Blake was conflicted in regard to illustrating Dante's Divine Comedy. Although he admired Dante's genius, he deplored much in Dante's theology. Notice that Blake mentioned Dante among various luminaries in a positive role in Jerusalem.
Jerusalem , Plate 73, (E 228)
"And all the Kings & Nobles of the Earth & all their Glories
These are Created by Rahab & Tirzah in Ulro: but around
These, to preserve them from Eternal Death Los Creates
Adam Noah Abraham Moses Samuel David Ezekiel
[Pythagoras Socrates Euripedes Virgil Dante Milton]
Dissipating the rocky forms of Death, by his thunderous Hammer
As the Pilgrim passes while the Country permanent remains
So Men pass on: but States remain permanent for ever"
The line on Plate 73 of Jerusalem mentioning Dante was deleted by Blake after further consideration. Blake had included geniuses of Greek and European literature along with the most influential Old Testament characters, as individuals created by Los to preserve imagination. Apparently Blake later decided that he could not put all of these men in the same category.
When late in life Blake was commissioned to illustrate the Divine Comedy, he went about the task with enthusiasm but skepticism. A particular illustration in which the giant Antaeus transports Virgil and Dante to a lower circle of hell as per their request, gave Blake an opportunity to show a benevolent giant gently placing the two pilgrims on the ledge below. If Blake was making a bit of a joke by picturing an acrobatic giant clinging to the cliftside with an expression of loving concern on his face, some think that Dante too was making a joke with Virgil's negotiations with Antaeus.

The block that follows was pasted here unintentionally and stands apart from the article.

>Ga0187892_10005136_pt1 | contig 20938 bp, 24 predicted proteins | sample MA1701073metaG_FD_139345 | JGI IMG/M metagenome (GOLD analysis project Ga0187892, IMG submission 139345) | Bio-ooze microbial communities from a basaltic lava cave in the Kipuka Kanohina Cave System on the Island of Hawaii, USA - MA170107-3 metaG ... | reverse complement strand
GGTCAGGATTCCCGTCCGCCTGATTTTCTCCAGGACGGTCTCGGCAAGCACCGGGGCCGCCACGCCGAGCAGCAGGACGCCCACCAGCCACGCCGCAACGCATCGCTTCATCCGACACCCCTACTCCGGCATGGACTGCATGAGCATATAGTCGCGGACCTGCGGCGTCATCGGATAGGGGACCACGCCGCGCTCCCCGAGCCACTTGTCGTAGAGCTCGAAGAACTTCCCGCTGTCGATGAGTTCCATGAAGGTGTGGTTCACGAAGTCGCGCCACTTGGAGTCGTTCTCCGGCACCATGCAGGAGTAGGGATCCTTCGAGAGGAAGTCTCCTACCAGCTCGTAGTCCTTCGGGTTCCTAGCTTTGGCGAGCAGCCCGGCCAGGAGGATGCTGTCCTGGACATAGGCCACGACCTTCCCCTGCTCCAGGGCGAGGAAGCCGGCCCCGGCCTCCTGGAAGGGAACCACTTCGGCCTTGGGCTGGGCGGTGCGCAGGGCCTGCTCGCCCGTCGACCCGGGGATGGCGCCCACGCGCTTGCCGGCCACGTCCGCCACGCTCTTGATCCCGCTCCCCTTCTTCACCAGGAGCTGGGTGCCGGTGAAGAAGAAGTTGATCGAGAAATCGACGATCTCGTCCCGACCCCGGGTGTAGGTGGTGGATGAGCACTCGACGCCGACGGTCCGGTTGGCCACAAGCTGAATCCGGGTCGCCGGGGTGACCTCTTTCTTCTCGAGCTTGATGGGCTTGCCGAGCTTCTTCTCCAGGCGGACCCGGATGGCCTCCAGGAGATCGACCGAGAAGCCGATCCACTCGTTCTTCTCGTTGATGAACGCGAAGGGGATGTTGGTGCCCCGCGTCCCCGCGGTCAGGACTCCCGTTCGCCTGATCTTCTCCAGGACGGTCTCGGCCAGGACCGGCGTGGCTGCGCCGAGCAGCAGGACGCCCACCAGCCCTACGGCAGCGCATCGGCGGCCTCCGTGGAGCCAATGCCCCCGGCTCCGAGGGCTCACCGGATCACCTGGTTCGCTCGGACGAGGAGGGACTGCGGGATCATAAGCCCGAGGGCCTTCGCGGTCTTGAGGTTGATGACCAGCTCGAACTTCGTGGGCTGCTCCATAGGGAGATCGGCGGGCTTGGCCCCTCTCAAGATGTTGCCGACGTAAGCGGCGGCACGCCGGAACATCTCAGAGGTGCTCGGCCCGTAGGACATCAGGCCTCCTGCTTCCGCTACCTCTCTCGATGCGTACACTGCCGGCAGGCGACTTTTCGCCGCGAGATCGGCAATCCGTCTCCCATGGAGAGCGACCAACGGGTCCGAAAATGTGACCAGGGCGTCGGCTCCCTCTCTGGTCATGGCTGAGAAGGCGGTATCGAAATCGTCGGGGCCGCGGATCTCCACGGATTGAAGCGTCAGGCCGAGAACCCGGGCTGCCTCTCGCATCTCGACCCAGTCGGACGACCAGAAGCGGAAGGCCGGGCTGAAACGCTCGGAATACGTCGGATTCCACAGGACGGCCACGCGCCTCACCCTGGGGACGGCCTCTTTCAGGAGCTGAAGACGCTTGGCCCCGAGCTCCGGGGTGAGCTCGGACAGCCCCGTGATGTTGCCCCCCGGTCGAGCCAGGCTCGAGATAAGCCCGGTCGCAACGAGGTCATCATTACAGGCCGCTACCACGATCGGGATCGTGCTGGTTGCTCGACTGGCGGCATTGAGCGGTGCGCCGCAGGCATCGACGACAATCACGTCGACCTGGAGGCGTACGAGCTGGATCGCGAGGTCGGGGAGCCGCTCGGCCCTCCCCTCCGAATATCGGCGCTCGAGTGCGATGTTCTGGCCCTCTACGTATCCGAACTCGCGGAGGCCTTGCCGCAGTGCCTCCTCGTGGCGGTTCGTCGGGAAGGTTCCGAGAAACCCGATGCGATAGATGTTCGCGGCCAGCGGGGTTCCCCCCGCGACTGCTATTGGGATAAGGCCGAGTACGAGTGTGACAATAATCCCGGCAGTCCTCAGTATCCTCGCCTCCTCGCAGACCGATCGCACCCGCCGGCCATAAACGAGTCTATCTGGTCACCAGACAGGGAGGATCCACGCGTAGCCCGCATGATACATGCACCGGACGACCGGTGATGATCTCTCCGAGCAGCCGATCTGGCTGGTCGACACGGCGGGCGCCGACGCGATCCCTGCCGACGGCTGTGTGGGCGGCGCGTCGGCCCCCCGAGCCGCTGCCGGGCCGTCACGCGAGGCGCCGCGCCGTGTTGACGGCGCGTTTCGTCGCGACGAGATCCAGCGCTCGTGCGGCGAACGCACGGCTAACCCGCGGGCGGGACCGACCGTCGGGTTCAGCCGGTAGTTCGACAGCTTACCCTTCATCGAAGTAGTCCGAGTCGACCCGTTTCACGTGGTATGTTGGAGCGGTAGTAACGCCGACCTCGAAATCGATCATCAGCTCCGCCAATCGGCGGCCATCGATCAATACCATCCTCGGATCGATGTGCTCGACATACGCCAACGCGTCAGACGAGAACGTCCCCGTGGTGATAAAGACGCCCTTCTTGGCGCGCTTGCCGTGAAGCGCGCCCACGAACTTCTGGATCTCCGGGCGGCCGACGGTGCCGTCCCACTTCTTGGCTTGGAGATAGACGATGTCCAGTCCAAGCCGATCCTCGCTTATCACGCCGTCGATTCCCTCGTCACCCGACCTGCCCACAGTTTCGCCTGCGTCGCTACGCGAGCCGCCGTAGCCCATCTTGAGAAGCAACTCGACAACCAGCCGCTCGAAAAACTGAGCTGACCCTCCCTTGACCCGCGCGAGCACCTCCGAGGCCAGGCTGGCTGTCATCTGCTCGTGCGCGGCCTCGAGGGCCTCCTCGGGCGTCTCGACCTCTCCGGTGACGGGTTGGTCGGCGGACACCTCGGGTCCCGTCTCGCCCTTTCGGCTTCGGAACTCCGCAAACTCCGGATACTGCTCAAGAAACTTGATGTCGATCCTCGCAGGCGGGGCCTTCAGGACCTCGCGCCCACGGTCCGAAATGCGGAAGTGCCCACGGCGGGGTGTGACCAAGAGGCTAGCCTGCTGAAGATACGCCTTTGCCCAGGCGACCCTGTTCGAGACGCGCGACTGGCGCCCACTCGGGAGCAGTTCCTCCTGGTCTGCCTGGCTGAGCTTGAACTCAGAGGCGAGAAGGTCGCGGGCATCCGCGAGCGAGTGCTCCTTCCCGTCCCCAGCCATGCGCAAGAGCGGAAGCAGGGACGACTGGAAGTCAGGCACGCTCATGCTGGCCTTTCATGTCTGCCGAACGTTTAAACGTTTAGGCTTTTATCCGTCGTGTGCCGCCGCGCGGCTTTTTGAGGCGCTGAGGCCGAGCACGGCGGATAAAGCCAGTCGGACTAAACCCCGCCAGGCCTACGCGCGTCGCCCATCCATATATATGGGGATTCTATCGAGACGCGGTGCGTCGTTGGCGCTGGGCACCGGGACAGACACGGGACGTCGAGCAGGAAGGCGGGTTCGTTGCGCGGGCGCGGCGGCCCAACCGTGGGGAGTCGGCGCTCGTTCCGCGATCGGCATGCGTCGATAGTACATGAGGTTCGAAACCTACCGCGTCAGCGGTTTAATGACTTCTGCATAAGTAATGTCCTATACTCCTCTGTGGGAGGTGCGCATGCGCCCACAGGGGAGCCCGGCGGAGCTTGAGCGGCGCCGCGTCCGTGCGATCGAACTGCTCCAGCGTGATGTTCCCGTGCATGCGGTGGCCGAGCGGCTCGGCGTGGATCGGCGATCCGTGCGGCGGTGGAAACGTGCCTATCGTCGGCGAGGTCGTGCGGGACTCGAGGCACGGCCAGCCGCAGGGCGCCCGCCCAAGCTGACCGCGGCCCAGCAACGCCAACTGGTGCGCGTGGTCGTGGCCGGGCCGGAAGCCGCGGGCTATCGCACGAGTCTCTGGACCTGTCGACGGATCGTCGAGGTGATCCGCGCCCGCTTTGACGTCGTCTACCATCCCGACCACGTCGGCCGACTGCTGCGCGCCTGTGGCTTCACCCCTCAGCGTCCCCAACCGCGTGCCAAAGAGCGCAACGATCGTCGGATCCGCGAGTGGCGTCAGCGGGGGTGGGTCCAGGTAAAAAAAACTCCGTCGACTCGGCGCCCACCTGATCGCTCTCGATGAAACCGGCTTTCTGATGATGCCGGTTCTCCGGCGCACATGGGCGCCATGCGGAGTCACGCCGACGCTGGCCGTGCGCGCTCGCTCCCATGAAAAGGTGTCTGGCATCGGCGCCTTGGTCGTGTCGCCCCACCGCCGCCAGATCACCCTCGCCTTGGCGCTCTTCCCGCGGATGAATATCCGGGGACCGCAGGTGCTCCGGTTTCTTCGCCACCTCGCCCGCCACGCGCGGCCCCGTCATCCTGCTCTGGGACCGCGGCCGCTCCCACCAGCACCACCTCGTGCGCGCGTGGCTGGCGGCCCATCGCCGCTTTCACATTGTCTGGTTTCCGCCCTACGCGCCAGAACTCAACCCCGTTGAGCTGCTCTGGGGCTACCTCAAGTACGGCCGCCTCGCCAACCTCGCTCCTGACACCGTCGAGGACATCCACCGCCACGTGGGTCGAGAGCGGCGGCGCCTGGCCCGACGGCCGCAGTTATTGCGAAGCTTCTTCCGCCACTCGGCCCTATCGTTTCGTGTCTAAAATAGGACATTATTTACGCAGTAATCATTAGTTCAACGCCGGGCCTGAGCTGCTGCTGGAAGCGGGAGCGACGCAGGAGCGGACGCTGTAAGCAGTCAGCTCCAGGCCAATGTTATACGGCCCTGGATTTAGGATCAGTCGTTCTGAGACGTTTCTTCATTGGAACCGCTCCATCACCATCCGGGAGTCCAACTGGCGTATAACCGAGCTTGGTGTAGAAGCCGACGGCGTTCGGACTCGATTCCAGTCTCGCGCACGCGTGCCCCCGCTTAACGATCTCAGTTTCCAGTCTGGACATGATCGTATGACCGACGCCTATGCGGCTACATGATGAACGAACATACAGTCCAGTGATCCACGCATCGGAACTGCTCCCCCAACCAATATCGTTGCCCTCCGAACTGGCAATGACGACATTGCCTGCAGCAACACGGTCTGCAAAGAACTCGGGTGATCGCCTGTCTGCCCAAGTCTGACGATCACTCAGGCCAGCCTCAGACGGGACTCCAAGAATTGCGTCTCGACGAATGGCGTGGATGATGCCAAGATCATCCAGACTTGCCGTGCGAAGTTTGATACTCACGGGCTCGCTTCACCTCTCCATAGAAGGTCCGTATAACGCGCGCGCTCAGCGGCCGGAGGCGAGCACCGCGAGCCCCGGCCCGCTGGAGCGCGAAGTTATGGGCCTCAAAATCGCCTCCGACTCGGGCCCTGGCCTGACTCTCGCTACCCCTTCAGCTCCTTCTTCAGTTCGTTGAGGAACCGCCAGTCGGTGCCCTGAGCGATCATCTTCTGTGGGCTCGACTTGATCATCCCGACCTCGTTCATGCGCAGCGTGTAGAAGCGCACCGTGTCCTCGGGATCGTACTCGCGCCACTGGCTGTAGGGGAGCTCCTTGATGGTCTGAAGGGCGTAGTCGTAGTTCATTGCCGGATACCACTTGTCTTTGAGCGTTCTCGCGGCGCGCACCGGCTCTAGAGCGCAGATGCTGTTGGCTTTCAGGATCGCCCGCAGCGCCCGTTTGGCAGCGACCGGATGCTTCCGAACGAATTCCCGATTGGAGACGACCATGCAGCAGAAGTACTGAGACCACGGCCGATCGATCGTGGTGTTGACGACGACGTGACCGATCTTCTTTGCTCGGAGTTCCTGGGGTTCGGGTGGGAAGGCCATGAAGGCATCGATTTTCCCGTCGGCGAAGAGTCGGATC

Blake produced other pictures contrasting the size of giants with ordinary humans. The Angel of Revelation pictures a vision being recorded by John of Patmos as he sits between the feet of the gigantic angel who commanded him to prophesy. Plate 62 of Jerusalem pictures the agonized giant Albion standing above the diminutive Los, the One who stood forth to warn Albion. The Eternal Zoas were giants too although we don't see them pictured with ordinary humans. In the illustrations to Night Thoughts there is occasionally a contrast between giant figures and ordinary sized ones. Much as Blake in his poetry used words to describe various levels of existence, he used size in images to portray different orders of reality. Becoming conscious of the Gigantic forms represents a mental awakening.
It appears that Blake used the image of Antaeus, Virgil and Dante as a reminder that powerful forces may offer unexpected assistance.